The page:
Residents Share Experiences with Racism
BY JOEL MORALES
El Hispano News
Richard Pacheco, a Mexican, knows first-hand the bitter thorn of racism. this resident of Holland has been stopped by the police and subject to numerous unjust interrogations simply because he is Hispanic.
For Wayne Coleman, pastor of he Church of the Burner Bush, who is African American, the last seven years have been hell for him and his family.
Last Friday, September 29, Pacheco and Coleman were two of twenty-four residents who shared their experiences at St. Francis de Sales Church at a meeting on racism, the first of two that are being held in preparation for the Summit on Racism in February 2000.
"I think it was good, but we have gone beyond the point of testimonies," said Pacheco. "What we need now is action," he emphasized.
More than 300 people attended the forum, organized by the Lakeshore Diversity Alliance, to listen to and share their experiences with racism and to exhort the organizers to bring about positive changes for everyone.
A panel of seven leaders of the community and representing the diverse races of the community led off the forum, sharing their experiences and listening to the residents. The forum will lead up to the first Summit on Racism to be held at Hope College in February 2000.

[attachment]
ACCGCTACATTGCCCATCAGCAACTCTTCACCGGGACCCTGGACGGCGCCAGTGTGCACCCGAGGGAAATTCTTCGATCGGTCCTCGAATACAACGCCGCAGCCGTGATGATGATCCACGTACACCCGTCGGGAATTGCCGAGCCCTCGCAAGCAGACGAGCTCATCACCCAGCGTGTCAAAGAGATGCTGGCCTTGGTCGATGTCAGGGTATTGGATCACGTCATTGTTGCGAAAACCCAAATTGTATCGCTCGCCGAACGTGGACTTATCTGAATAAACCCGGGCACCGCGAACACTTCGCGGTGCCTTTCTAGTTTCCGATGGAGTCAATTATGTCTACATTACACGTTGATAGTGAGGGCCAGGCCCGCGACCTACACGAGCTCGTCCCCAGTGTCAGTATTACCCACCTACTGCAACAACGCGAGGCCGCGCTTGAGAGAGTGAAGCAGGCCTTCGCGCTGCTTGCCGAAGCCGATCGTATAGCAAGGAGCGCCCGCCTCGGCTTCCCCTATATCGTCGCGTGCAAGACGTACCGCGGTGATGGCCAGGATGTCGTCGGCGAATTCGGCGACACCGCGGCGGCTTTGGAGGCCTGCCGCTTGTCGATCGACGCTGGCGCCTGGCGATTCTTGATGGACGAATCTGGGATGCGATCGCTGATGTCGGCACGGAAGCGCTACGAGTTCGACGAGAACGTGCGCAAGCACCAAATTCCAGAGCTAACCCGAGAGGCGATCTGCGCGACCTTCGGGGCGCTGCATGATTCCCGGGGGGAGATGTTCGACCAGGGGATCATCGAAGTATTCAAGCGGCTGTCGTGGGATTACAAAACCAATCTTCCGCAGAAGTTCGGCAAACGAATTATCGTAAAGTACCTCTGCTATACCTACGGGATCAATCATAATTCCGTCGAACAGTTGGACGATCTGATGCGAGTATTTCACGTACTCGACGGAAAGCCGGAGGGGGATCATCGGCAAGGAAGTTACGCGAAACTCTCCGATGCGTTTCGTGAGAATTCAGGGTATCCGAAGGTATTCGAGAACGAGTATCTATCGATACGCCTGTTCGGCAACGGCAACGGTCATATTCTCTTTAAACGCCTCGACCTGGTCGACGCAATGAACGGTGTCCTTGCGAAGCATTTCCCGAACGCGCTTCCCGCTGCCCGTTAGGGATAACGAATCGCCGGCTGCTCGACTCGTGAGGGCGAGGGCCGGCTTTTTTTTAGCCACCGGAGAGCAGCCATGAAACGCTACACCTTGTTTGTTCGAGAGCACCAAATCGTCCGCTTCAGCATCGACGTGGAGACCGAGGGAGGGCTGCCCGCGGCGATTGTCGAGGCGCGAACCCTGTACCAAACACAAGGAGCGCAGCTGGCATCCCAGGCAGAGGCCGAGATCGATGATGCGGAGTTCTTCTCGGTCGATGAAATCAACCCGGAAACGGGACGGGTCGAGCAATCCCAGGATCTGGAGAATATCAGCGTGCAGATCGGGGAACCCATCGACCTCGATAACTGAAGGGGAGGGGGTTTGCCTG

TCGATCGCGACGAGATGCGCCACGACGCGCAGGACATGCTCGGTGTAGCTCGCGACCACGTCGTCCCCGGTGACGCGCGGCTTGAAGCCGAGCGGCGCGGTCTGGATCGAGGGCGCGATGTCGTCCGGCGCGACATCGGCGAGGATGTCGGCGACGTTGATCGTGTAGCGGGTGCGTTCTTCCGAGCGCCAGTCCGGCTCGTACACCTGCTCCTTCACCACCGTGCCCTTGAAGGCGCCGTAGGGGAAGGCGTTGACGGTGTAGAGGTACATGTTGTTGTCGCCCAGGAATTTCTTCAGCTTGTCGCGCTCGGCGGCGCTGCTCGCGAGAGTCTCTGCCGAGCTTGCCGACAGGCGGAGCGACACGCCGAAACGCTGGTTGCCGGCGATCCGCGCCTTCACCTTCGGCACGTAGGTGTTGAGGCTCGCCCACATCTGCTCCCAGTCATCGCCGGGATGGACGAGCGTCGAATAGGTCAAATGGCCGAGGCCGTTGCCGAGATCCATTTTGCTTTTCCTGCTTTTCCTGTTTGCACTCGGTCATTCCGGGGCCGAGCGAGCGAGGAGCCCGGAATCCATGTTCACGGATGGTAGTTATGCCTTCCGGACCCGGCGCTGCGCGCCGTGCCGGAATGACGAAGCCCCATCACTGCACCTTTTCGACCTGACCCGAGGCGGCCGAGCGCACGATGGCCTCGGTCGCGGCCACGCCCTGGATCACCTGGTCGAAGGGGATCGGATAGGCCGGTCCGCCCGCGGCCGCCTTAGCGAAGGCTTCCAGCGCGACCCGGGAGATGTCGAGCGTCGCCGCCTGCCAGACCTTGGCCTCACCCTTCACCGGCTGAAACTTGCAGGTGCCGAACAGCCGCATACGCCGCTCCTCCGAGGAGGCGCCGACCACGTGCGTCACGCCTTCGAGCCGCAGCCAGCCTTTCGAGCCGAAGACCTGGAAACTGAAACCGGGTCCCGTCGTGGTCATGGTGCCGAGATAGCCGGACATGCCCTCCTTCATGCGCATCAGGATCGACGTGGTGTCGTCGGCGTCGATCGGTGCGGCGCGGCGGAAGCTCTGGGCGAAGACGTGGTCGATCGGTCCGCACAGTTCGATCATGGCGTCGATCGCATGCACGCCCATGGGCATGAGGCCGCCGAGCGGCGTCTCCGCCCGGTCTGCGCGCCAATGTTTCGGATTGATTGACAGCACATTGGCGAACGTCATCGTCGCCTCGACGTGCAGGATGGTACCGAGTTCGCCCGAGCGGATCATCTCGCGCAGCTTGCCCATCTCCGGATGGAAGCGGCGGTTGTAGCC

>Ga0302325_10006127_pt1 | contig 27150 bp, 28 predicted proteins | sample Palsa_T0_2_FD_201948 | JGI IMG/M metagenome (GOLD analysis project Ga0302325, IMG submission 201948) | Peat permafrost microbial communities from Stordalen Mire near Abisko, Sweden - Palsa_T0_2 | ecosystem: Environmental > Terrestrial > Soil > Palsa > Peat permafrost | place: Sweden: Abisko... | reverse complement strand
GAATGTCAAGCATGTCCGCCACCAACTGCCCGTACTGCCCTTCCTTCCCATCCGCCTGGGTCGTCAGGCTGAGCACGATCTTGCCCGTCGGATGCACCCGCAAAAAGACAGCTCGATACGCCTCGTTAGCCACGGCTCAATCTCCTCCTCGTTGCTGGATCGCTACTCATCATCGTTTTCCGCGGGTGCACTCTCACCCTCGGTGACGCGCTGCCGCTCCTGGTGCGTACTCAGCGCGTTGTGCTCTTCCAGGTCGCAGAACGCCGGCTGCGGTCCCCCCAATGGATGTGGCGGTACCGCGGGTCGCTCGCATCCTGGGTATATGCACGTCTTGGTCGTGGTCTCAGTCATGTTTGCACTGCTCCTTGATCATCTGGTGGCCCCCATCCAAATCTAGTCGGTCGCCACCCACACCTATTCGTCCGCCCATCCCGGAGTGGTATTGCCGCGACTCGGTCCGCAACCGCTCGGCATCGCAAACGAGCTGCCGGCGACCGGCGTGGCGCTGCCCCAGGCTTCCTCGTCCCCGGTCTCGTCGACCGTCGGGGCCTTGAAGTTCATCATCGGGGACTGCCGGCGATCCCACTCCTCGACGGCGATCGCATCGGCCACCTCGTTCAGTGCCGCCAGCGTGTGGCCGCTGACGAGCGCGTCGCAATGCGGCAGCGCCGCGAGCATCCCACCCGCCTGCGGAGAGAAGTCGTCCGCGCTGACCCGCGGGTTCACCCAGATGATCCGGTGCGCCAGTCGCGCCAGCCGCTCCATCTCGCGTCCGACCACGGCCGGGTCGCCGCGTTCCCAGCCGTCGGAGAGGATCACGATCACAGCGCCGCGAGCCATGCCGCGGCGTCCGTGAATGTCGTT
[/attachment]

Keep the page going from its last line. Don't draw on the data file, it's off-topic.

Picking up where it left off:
Teresa Salazar-Lamb, vice president of Latin Americans United for Progress, said that racism is a reality in Holland, and that it is necessary to unmask that horrible and silent monster.
The first reason no solution to the problem of racism has been found is the denial of its existence, Salazar-Lamb explained. "Don't say, 'I'm not a racist' when you laugh at jokes about Mexicans. Don't say 'Not me' when you cross the street because a group of African Americans is approaching."
"Tonight we must take a stand for future generations. Today my children are playing with yours, and perhaps tomorrow they will start a business together or a family, or they will simply go on being friends ... or maybe they will be killing each other, if we don't do something about it now," she said.
Rev Andy Fierro, moderator of the forum, offered an explanation saying, "Tonight it is not a question of finding solutions. We are beyond that stage. What we must do is respect, value and accept each person as an individual." Speaking with much emotion and recalling his youth, he observed, "I remember when the parents of my friends told me 'Andy, you're a nice guy, but just don't get it into your head to get involved with my daughter.'"
"We are living with injustice between the laws that apply to Anglos and the laws that apply to Hispanics," Pacheco concluded. "When Anglo young people have problems, they get counseling, but when Hispanic young people do that same thing they are punished."